In the early 1960s, the pop music flood that was the British Invasion included several bands that tried to present something a little different from what was being offered by the likes of the Beatles and Rolling Stones. One of the groups that seemed to be having a lot of fun was Freddy and the Dreamers, a quintet that performed in a goofy comedic style and also featured a strange dance named after its leader.
Freddie Garrity was active in the British skiffle movement in the 1950s, but by the time the Beatles became a sensation in the early 1960s he was leading a pop group known as Freddie and the Dreamers. The combo, which included Peter Birrell, Roy Crewdson, Derek Quinn, and Bernie Dwyer, had enjoyed a couple of hit records in the UK, and soon took itself across the Atlantic to try to duplicate the success of earlier British imports.
Although “If You Gotta Make a Fool of Somebody” and “You Were Made for Me” were also Top Ten hits in the UK, the group’s only big US hit was “I’m Telling You Now.” But it was a huge success, reaching #1 on the charts, and for a while the band seemed to be everywhere. Appearing on tour and on TV, Freddie and his guys performed with a silly stage persona that included some comedy and also what they called the ‘Freddie’ — an awkward dance of sorts that featured Garrity bouncing and kicking as he sang, while his bandmates danced along with surprising precision.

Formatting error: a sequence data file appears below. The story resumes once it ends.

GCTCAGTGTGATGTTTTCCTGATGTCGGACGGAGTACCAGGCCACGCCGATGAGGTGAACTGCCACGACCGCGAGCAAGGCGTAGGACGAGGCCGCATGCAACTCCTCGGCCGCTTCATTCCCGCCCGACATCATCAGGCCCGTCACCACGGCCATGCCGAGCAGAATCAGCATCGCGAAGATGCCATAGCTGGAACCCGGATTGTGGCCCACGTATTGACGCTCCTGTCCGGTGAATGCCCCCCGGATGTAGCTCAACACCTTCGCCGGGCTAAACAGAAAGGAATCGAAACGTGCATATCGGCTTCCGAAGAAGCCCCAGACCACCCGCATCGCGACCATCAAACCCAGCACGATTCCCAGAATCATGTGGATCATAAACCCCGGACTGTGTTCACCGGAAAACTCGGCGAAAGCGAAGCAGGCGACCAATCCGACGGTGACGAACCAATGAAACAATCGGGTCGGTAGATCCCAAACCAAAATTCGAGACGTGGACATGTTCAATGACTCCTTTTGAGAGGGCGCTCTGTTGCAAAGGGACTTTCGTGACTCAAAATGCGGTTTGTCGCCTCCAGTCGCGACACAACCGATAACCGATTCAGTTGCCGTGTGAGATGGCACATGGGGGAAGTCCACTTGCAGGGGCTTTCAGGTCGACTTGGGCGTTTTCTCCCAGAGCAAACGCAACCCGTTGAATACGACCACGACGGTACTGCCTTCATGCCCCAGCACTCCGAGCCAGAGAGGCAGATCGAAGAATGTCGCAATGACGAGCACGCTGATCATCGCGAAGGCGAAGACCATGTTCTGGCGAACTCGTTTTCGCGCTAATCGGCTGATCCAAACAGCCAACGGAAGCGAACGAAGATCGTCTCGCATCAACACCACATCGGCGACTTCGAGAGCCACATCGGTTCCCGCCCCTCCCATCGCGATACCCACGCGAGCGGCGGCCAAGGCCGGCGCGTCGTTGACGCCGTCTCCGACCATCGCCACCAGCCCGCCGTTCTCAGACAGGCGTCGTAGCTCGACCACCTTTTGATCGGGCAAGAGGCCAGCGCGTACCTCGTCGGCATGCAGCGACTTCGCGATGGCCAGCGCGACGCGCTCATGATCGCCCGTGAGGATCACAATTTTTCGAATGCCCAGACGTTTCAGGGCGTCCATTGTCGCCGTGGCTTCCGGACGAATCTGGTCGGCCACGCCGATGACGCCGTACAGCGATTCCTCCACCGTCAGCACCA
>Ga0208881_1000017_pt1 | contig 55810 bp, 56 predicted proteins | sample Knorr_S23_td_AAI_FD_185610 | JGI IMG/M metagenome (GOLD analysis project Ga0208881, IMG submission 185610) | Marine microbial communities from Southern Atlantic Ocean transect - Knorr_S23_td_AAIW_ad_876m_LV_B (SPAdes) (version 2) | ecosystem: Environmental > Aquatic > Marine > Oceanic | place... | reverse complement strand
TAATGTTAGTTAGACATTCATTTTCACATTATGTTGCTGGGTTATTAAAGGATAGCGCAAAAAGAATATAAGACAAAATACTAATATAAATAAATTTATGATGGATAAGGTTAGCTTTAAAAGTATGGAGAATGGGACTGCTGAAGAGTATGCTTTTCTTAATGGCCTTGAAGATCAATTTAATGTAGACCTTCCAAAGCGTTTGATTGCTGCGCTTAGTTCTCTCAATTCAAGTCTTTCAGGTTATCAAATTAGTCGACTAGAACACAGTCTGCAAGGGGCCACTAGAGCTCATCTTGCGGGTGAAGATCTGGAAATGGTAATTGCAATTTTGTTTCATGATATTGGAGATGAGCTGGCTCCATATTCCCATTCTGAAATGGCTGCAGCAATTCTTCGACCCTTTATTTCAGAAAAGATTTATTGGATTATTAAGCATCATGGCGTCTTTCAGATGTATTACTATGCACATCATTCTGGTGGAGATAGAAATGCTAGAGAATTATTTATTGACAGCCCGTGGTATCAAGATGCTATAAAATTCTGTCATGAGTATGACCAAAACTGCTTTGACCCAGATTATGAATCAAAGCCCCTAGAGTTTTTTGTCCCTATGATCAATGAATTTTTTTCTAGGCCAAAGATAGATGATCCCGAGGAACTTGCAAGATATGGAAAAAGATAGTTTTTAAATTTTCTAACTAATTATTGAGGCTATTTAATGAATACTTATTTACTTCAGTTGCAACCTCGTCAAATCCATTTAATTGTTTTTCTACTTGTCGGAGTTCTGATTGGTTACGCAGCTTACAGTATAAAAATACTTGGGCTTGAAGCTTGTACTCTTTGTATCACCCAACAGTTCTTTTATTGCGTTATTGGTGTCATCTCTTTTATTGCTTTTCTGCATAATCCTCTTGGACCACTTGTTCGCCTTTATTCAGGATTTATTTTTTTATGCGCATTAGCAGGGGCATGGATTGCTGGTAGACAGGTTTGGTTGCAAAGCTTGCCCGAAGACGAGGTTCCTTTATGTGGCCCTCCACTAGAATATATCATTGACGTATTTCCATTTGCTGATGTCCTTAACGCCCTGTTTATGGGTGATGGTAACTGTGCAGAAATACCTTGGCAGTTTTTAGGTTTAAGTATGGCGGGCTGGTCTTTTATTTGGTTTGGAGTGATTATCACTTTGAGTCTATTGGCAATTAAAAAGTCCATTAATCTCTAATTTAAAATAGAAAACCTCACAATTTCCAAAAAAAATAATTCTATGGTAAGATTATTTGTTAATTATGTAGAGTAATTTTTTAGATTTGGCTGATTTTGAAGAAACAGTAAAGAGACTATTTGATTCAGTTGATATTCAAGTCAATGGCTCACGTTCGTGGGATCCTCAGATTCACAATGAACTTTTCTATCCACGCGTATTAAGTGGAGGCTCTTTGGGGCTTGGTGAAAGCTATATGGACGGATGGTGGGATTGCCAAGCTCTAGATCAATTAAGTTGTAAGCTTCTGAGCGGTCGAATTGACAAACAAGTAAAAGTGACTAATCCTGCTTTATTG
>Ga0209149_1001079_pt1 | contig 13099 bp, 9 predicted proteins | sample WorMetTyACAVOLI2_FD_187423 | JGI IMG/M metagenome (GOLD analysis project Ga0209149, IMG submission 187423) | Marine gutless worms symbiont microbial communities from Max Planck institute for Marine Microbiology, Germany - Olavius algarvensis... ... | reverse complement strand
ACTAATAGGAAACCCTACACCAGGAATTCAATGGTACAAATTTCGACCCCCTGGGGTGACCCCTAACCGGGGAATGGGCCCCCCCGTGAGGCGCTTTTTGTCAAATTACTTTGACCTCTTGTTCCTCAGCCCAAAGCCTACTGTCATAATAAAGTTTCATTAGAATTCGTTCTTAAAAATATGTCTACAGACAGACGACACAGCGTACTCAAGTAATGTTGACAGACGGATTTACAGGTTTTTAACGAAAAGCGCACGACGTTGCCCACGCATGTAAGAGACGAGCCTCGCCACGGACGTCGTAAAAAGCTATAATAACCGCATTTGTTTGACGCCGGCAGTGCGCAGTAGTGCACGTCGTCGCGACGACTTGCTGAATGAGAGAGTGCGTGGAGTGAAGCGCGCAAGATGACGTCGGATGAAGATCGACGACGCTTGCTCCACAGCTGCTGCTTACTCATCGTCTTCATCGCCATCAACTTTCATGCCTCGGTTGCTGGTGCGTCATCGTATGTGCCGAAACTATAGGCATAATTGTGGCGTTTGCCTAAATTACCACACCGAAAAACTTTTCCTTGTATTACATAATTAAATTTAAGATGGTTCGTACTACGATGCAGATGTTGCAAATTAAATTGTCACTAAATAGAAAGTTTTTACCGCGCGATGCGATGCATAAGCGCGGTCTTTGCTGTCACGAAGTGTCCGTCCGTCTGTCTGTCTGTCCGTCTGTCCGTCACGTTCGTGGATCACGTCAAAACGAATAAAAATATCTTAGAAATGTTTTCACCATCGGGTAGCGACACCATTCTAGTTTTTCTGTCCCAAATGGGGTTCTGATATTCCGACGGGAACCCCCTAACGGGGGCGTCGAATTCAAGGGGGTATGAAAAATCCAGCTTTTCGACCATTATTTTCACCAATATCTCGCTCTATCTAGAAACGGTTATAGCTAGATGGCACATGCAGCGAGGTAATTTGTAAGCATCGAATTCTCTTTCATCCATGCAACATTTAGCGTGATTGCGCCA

Since new dances were always popping up in that era, it didn’t take long for the Freddie to picked up by guys like Chubby Checker, but it was a short-lived fad. Freddie and the Dreamers soon began to fade in popularity too, at least in the US, but continued to entertain fans for a while back in the UK before finally dissolving in the late 1960s. In later years, Garrity led newly-constructed groups off and on, finding occasional success before ill health slowed him down and eventually caused his retirement. He was 69 when he died in 2006.